During a Speedweeks in which she twice made NASCAR history, #10-Danica Patrick's performance triggered some unprecedented reverberations in social media, too. Repucom, a global company with an office in Charlotte, found that Patrick had 971 million impressions on Twitter in the eight days spanning when she became the first woman to capture a Sprint Cup pole position to the first to lead the Daytona 500. By comparison, the 2012 Daytona 500 pole winner, Carl Edwards, had 15 million impressions during the same timeframe last year, and Patrick had 19 million in the two months entering her Daytona 500 debut last season. With an advanced algorithm that has a 3% margin of error, impressions are calculated through tweets, retweets and replies about a topic and the number of followers associated with the accounts.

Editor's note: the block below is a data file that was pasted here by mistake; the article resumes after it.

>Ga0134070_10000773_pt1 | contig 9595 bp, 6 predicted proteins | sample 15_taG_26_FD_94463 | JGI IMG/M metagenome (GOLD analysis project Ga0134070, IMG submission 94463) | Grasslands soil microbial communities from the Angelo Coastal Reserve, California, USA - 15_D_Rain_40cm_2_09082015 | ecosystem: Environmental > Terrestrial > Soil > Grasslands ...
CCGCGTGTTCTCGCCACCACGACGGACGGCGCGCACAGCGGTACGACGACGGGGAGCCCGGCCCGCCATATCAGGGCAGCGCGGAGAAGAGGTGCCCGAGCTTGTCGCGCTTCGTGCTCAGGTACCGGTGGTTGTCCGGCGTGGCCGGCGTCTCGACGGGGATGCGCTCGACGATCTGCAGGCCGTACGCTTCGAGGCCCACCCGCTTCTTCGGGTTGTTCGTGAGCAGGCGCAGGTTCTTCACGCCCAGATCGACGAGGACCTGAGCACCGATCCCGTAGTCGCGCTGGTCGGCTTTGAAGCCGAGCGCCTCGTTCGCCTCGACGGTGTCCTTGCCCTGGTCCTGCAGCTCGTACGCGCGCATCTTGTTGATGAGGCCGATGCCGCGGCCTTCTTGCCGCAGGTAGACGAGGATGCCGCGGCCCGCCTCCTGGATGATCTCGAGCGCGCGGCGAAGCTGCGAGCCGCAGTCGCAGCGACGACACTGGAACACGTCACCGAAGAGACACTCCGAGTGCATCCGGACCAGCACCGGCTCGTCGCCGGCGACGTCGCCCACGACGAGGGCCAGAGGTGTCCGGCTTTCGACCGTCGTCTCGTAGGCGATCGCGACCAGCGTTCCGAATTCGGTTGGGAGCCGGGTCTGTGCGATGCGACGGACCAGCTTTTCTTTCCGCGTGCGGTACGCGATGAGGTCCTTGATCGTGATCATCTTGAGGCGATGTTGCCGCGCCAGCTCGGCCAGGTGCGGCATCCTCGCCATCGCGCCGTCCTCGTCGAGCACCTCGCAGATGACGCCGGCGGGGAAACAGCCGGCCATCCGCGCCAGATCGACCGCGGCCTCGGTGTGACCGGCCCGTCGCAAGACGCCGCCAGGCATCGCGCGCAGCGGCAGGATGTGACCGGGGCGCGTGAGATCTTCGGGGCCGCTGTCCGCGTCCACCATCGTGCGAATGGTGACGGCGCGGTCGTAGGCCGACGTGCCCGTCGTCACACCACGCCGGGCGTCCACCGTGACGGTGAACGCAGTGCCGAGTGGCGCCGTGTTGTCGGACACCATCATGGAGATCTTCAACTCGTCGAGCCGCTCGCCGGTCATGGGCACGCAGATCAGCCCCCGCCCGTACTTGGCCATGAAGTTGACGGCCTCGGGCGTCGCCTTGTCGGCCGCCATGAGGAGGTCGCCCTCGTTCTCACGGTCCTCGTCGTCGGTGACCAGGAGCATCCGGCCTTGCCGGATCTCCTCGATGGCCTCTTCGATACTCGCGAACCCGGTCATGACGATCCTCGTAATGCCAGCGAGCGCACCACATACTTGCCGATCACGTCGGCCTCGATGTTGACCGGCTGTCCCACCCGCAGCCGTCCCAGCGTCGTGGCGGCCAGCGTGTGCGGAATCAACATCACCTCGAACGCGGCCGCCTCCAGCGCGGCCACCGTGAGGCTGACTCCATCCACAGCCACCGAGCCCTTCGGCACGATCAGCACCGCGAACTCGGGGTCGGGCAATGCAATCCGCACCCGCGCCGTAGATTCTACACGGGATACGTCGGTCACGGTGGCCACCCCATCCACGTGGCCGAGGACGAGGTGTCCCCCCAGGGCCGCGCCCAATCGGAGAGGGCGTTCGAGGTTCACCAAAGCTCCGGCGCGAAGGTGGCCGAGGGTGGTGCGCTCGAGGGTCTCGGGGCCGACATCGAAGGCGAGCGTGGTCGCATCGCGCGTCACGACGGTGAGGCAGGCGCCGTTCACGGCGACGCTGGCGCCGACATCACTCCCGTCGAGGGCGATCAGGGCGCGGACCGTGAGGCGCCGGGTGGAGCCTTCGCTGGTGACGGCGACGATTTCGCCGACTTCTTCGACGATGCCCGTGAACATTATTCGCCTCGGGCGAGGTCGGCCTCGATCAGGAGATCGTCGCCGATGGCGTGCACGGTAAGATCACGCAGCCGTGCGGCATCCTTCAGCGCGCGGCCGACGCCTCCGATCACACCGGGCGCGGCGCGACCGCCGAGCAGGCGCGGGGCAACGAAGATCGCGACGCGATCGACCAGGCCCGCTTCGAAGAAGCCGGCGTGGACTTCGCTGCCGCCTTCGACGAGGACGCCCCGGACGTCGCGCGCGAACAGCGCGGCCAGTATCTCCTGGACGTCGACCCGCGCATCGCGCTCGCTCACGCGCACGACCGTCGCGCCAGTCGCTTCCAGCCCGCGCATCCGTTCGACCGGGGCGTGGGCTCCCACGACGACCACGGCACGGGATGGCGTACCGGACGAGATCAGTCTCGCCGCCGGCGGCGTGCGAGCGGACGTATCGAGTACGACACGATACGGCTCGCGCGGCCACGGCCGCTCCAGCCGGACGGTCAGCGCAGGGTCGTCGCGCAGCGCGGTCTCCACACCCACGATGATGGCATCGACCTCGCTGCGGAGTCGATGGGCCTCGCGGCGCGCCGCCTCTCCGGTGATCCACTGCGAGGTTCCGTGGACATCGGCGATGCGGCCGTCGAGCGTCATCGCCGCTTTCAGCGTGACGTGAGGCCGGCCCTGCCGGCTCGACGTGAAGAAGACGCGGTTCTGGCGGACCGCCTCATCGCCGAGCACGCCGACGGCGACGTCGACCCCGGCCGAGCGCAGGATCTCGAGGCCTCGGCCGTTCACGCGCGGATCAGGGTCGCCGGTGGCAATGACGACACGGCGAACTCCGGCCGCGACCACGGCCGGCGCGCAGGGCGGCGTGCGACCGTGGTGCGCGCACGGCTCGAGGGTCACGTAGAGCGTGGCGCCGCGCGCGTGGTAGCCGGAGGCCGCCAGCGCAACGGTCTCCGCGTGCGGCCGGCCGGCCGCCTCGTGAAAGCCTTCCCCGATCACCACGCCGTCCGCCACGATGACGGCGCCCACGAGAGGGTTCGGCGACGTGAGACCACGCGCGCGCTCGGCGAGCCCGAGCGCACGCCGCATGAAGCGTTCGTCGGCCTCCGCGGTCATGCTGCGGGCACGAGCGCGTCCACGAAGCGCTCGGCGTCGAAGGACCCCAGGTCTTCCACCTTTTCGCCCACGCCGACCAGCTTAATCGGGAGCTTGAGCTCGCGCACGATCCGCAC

"It's staggering," Repucom vice president Peter Laatz told USA TODAY Sports. "That's a really good thing for the sport, and it's great for her and great for her sponsors. We thought last year was a big deal until we looked at the numbers from this year." Repucom, which measures the impact and valuation of sponsorships across several sports and tracks close to 1,700 NASCAR brands, also estimated that primary sponsor Go Daddy received 1,203 seconds of on-screen branding during the Daytona 500 that was equivalent to $2.9 million in media value. During Patrick's last full season in the Izod IndyCar Series in 2011, Go Daddy had 5,637 seconds of screen time but nearly half the media value ($1.5 million) because NASCAR's ratings and reach dwarf rival racing series. USA Today